Florida Statutes 61.16 authorizes that from time to time, one party may have to pay for the attorney's fees of the other party. This statute requires the court to consider the financial resources of both parties. The attorney's fees statute is meant to allow parties in a family law case to have equal access to competent attorneys.
In Belmont v. Belmont 761 So.2d 406, the court listed three instances where attorneys fees could NOT be awarded. First, a party cannot recover attorneys fees from the opposing party for a separately filed domestic violence injunction case. Similarly, the statue detailing domestic violence injunctions does not allow for the recovery of attorney's fees in those cases.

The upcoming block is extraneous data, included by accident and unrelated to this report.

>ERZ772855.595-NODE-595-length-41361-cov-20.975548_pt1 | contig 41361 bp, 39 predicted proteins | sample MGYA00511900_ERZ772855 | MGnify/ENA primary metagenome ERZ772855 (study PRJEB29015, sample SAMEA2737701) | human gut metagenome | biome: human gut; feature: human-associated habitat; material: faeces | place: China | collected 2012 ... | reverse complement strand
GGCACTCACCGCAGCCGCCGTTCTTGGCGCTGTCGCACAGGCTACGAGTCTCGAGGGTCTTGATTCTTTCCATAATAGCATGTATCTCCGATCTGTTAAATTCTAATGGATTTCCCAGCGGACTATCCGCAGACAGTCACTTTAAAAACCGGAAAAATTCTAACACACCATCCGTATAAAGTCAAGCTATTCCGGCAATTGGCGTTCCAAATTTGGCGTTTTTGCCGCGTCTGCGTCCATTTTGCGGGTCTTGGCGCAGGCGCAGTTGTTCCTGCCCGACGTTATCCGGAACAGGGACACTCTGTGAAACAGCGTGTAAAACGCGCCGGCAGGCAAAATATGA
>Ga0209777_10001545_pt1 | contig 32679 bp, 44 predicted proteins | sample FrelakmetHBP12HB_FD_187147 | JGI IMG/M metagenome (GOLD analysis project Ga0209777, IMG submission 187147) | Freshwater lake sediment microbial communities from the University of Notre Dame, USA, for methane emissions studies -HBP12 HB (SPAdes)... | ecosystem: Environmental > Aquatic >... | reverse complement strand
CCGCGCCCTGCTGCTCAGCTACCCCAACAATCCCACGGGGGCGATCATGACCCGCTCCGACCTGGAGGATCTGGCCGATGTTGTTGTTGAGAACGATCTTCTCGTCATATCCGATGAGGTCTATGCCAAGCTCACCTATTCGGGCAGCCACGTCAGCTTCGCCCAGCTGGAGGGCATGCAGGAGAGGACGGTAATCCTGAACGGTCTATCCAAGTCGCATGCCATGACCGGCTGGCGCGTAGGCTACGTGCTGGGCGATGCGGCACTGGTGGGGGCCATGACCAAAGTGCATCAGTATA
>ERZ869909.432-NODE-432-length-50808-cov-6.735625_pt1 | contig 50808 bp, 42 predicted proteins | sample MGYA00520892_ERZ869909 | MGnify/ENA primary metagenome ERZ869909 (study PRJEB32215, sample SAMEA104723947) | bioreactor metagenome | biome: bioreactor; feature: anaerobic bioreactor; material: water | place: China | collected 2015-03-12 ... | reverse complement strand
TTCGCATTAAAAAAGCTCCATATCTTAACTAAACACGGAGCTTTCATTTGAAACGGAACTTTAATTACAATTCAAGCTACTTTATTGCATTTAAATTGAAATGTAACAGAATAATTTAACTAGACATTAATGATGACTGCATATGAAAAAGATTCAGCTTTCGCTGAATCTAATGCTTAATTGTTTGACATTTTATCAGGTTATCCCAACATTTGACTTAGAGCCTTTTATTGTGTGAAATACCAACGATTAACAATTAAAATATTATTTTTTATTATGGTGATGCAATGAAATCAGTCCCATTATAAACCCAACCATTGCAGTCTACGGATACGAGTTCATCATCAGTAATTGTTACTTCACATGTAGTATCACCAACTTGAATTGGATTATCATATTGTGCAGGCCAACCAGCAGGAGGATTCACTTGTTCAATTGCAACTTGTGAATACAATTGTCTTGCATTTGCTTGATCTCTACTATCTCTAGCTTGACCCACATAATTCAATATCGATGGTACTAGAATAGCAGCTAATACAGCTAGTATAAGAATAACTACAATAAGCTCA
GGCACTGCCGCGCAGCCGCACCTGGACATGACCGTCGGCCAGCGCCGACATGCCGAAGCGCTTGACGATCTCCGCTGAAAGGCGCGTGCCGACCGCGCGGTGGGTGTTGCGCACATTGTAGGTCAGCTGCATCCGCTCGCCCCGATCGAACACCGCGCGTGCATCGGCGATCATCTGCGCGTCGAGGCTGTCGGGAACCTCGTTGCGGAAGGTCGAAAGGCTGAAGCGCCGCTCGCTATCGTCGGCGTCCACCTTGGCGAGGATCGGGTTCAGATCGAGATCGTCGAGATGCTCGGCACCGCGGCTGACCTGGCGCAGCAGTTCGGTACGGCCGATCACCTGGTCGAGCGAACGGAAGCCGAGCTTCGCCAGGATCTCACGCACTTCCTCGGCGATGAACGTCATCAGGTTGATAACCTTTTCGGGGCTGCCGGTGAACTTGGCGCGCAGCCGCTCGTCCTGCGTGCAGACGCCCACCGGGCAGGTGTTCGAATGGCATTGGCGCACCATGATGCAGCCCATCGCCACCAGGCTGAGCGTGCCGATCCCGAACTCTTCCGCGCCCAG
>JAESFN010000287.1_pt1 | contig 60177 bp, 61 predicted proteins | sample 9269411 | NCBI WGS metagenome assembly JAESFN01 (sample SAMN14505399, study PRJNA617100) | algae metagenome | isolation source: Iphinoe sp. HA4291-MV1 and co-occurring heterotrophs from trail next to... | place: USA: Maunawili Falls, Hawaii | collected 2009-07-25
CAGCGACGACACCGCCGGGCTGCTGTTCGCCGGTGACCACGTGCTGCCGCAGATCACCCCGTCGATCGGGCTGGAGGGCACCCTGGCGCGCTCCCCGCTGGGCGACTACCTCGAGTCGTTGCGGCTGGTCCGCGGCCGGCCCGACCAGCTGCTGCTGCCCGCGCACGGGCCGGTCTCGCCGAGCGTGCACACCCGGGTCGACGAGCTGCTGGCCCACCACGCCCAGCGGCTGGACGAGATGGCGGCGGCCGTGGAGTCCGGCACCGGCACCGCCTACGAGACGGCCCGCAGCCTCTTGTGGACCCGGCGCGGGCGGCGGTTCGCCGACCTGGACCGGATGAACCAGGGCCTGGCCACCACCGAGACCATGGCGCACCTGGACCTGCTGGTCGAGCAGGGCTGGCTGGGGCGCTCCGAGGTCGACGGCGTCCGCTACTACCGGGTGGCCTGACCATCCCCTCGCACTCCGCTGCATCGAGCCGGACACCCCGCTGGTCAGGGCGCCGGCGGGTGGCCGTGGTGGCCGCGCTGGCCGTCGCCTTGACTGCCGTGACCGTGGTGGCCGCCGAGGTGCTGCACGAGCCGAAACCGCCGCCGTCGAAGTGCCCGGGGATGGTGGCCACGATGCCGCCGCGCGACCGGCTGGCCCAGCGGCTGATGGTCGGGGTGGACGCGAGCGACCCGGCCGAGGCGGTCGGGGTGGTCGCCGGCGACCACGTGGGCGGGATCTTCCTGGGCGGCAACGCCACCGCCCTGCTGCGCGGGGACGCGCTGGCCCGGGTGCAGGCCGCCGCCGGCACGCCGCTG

Second, a party cannot recover attorney's fees for the extended travel of his or her attorney. In the Belmont case, Mrs. Belmont hired an attorney in Polk County to represent her in her Sarasota County divorce.
Third, a party cannot recover attorney's fees for the physical removal of items from the marital home. The Belmont case does not expound on exactly what the Wife's attorney removed, or how many hours were expended in doing so, but this holding agrees with the basic tenet that an attorney has to actually be performing legal work for the fees to be reimbursed pursuant to FS 61.16.